Forrest Ye's Blog

Connecting the dots

Cassandra and Ruby

I’ve been working on a project that requires the usage of Cassandra and Ruby for some time already, and the process is at the same time quite painfully slow and rewarding for me.

To be honest, working with Cassandra using Ruby is not a pleasant experience, especially for a not-so-experienced programmer like me. IMHO the main problems are:

  1. Cassandra itself, is not so wonderful as promised. Sitting on the AP side of the CAP theorem, that is, unlike traditional RDBMSs or newer NoSQL breeds such as MongoDB and Redis, Cassandra is always available and partitioning-tolerant, while sacrificing consistency. Being open-sourced by Facebook and later adopted by Twitter and Reddit etc, it solves very specific problems for them: inbox search for Facebook, real-time analytics for Twitter, and persistent cache for Reddit. THEY DON’T USE IT AS MAIN STORAGE ENGINES AND THERE ARE NOT MANY PEOPLE IN THE WILD USING IT. That alone can tell something.

  2. Cassandra is not very Ruby-friendly, or better put, there is not a huge community of Ruby users playing with it, perhaps due to somewhat conflicts in philosophy? Unlike widely available options of open source client libraries for other storage engines, most notably ActiveRecord from Rails for traditional RDBMS, or Mongoid for MongoDB, there are only low-level libraries such as thrift_client gem and cassandra gem by Twitter, the only good high-level library I can find is data-axle’s fork of cassandra_object, which only has 28 watchers on GitHub. So in that sense, I do feel lonely a little bit, good thing is I’ve already gotten used to that.

Well, this is not a post about the downside of using Cassandra with Ruby, so I’d just stop the complaint. If I am really as good at coding and hacking as I imagined myself to be, I would be much happier. So I only have myself to blame.

So back to the main topic.

Thrift interface is Cassandra’s lowest level API interface, it’s quite like the ProtocolBuffer from Google or the (seemingly more sassy) MessagePack. Though CQL is later added as an interface option, the CQL channel is actually built upon thrift interface - that is, every time you execute a CQL query against a Cassandra node, your query is packaged as a Thrift RPC call to that node, and you get your results back as a packet of binary thrift formatted data. Performance-wise, various people have done experiments and the difference between raw thrift calls and cql queries is not apparent, which is quite understandable. Besides Thrift, there used to be an alternative RPC interface based on Avro which is a bit similar to Thrift, the reasons why it was introduced in the first place and why later got dropped I never bother myself to look into.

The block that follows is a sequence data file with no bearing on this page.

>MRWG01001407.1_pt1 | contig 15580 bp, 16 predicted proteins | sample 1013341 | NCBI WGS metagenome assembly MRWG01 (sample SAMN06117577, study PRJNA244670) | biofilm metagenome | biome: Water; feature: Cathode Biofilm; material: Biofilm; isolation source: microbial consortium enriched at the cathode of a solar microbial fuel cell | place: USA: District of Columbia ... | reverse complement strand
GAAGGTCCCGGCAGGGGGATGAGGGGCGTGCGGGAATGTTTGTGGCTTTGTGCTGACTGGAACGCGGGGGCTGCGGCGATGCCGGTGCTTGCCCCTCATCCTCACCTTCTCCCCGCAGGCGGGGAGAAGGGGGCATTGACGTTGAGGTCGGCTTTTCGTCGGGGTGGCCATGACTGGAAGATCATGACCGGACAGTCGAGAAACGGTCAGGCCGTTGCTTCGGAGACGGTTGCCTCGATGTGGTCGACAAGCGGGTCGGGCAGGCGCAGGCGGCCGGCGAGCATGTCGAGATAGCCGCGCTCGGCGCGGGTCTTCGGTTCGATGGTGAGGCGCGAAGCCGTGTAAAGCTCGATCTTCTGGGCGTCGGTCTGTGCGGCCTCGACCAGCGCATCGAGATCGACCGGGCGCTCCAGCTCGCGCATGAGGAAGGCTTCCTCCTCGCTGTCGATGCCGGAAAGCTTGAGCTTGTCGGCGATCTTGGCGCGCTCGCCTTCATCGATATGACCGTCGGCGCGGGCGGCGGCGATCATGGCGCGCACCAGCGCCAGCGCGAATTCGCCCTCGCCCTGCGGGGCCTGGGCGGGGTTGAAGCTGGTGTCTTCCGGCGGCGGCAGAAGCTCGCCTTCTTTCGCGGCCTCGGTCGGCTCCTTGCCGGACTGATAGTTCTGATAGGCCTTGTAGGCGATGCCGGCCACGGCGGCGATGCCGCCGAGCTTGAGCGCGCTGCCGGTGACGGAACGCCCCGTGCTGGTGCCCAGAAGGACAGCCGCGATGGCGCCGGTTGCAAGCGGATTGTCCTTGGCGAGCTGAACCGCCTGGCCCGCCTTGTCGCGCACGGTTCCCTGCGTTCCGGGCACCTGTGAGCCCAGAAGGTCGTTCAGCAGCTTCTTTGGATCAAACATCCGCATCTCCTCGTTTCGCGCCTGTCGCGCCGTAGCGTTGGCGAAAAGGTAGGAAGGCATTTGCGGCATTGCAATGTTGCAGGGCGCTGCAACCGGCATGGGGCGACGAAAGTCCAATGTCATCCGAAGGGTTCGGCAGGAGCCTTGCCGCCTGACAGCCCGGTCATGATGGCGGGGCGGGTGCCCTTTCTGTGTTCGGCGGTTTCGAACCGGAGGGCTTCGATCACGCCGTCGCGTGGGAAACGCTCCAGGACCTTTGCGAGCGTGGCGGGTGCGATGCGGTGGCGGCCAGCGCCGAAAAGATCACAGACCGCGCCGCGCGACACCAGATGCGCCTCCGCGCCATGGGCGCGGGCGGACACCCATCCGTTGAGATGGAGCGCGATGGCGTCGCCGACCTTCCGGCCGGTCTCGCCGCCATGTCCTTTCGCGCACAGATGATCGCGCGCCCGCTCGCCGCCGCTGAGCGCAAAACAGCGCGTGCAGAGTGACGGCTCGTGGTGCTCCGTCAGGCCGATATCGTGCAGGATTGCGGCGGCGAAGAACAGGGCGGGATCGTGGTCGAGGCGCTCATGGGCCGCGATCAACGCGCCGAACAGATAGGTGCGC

Since Cassandra is written in Java, so naturally its Thrift server is implemented in Java. So typically when you use Cassandra with Ruby, you are going down on this route:

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cassandra gem (from Twitter, in Ruby) --->
thrift_client gem (Twitter, simply a wrapper around thrift gem, Ruby) --->
thrift gem (from the Thrift team, part of Thrift source code, Ruby & C) --->
[TCP/IP or Unix socket, possibly over the inter-webz] --->
Thrift server (from the Cassandra team, in Java) --->
Cassandra internal API (Cassandra, Java) --->
Cassandra (hooray!)

Well, what I am doing (and a bunch of other people) is throwing on top of these another layer, the data-axle’s fork of cassandra_object, which is modeled based on the awesome ActiveModel project introduced in Rails 3 and uses the cassandra gem from Twitter internally, and then trying to tame it to my specific needs, and hack yet another layer of business logic on top of it. So you can imagine when things went wrong, I’d be forced to go down each layer trying to figure out what the fuck is going on. Since there is no a huge community, I am thankful that my hair is short so I don’t have the risks of getting them pulled off by the irritated me.

But it’s quite fun and so far I am still enjoying it. I see myself forking the top most layers, learning the hell out of every bit of technical details, and hopefully I don’t need to go down to the very bottom. During the whole process I am often overwhelmed by a mixed feeling: the hatred towards myself and the regret that I didn’t become a hard-core tech nerd as early as when I am still in college, and the joy of challenging myself to understand every piece of details down the road and finally getting close to it.

Let see how far it goes.